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Bailey v Bailey (Committal) (Rev1) [2022] EWFC 5

The court was concerned with applications for committal arising out of alleged breaches of several orders, including an order in financial remedy proceedings.


The first respondent submitted that the judgment in the financial remedy proceedings that gave rise to the order he was alleged to have breached was inadmissible in the committal proceedings. He cited Hollington v Hewthorn [1943] KB 587 for the propositions that findings of fact by earlier tribunals are inadmissible in subsequent civil proceedings because they constitute opinion evidence, and findings made to the civil standard in financial remedy proceedings cannot carry any probative value when determining a contempt application to the criminal standard, and therefore should be excluded.

Peel J reviewed authorities on the rule in Hollington v Hewthorn [1943] KB 587 and found that the judgment in the financial remedy proceedings in the instant case was admissible in the subsequent committal proceedings, for the following reasons:

(1) The court could not make sense of the order from which the committal application sprung without admitting in evidence the judgment which gave rise it.

(2) On the first respondent's case, no judgment in a final hearing conducted according to the civil standard of proof could ever be referred to within subsequent committal proceedings. It would never be open to the court to be referred to the prior judgment upon a subsequent enforcement application of whatever nature. Following the logic through, a substantive judgment including findings as to, for example, periodical payments, could not be before the court upon a variation application under s31 of the Matrimonial Causes Act 1973.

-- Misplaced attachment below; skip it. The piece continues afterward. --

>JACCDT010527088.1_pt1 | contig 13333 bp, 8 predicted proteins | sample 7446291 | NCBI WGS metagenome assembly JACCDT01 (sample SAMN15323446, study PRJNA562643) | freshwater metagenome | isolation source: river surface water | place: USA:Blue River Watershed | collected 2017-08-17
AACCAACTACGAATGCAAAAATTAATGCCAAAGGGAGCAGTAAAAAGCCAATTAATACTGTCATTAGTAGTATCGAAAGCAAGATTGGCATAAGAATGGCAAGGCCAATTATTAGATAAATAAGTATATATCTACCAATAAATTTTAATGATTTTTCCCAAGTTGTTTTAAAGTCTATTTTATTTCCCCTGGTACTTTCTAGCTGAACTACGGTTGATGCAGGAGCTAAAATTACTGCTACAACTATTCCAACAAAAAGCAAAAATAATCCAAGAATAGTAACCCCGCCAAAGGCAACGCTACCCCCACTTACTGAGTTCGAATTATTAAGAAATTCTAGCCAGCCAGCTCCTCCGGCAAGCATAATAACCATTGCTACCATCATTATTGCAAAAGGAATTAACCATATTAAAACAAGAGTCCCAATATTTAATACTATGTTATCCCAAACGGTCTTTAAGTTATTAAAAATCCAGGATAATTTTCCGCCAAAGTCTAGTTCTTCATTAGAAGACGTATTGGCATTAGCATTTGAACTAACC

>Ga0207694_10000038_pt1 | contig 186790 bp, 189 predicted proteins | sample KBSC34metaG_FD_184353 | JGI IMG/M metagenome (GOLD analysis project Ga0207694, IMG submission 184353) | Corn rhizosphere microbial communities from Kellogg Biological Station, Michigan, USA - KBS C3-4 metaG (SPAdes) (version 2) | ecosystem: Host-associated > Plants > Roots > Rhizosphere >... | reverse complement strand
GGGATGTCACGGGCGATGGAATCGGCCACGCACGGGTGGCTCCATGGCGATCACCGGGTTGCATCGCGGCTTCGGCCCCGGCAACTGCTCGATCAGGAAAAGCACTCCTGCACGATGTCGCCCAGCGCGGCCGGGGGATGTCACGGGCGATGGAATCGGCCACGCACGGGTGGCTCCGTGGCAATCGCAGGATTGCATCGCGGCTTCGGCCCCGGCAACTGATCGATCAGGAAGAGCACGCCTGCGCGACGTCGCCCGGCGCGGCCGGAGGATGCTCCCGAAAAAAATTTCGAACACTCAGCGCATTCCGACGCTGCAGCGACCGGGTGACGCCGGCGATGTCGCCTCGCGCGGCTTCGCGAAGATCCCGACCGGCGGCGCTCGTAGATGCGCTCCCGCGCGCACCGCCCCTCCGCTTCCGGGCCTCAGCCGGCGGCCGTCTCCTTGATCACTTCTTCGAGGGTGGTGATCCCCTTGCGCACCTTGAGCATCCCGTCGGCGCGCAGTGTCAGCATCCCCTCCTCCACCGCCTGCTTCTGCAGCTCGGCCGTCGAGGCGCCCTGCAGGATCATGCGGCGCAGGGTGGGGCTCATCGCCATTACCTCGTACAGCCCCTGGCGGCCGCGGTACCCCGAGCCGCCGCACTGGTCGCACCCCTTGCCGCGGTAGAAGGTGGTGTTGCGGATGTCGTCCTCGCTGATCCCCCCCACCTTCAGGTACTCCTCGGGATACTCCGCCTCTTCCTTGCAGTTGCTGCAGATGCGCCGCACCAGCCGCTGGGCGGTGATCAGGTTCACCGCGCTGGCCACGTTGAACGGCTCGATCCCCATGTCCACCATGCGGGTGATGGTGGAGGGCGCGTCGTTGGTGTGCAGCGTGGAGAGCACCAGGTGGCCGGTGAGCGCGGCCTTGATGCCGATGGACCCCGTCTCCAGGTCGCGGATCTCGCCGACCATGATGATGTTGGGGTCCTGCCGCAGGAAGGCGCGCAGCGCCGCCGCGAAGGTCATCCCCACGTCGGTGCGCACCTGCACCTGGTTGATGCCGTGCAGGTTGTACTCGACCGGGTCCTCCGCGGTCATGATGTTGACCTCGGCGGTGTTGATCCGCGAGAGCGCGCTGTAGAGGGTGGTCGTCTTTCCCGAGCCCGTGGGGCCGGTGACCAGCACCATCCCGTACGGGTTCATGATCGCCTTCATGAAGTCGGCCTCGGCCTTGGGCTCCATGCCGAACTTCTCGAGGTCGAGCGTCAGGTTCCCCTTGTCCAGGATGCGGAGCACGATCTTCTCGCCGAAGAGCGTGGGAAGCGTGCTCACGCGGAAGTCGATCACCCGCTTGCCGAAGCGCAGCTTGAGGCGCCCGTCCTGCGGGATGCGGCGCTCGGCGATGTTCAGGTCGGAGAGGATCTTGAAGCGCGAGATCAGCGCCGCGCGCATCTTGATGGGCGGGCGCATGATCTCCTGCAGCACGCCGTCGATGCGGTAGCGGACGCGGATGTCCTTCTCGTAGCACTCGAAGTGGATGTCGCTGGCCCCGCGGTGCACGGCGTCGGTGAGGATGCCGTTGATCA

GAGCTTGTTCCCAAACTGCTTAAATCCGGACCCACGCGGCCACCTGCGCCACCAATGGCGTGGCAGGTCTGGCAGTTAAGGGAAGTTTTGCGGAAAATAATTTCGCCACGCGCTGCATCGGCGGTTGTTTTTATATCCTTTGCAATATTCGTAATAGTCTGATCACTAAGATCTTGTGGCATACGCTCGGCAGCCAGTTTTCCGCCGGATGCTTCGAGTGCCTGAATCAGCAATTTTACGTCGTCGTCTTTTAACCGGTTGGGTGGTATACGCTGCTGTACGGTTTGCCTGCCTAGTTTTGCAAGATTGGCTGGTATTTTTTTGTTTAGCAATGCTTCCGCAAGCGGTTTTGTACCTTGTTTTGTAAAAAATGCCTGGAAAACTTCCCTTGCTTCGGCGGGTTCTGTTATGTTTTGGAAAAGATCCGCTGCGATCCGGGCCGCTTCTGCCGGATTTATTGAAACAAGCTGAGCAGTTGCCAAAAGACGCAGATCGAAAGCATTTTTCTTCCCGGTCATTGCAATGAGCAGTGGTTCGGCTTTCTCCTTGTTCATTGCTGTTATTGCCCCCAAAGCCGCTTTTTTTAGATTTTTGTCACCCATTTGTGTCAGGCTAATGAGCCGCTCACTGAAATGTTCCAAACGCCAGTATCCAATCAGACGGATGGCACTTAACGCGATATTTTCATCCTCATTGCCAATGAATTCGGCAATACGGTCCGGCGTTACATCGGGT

(3) There was no authority before the court where a substantive judgment was ruled inadmissible in a subsequent committal application made in respect of the order springing from that very same judgment, whether in family proceedings or elsewhere in the civil jurisdiction. The brief obiter dicta by Sir James Munby P in Re L (A child) [2016] EWCA Civ 173 at 68 such that "it is possible that the rule in Hollington v F Hewthorn "might in certain circumstances prevent the use in subsequent proceedings of any findings made by the judge at the first hearing" was not authority for the proposition advanced by the first respondent.

(4) The rule in Hollington v Hewthorn is encapsulated in the one sentence of Goddard LJ at 596-597: "A judgment obtained by A against B ought not to be evidence against C".

(5) In all the authorities before the court, the rule had been applied to exclude previous judgments only in cases of separate, distinct proceedings and/or involving different parties. Even then, the authorities demonstrate the earlier decision may be admitted if fairness so requires.

(6) The committal applications before the court were part of enforcement proceedings referable to the financial remedy claims, between the same parties.

(7) Hollington v Hewthorn is not authority for the proposition that the judgment in earlier proceedings between the same parties cannot be admitted in evidence for the purpose of a contempt application arising out of the earlier judgment, and order made thereon.

(8) The foundation of the rule is the fairness of the subsequent trial.

(9) Evidence presented in the earlier proceedings, and the contents of the judgment from the earlier proceedings are admissible in subsequent committal proceedings flowing from the earlier proceedings, and between the same parties.

(10) The weight to be attached to the earlier proceedings, and judgment, will be a matter for the judge conducting the committal proceedings.

(11) None of the above derogates from long established principle that the applicant must prove the alleged contempt of court to the criminal standard.

The court went on to find the respondents were in breach of various orders, and gave each of them custodial sentences.

Case summary by Max Lansman, Barrister, Field Court Chambers

For full case, please see BAILII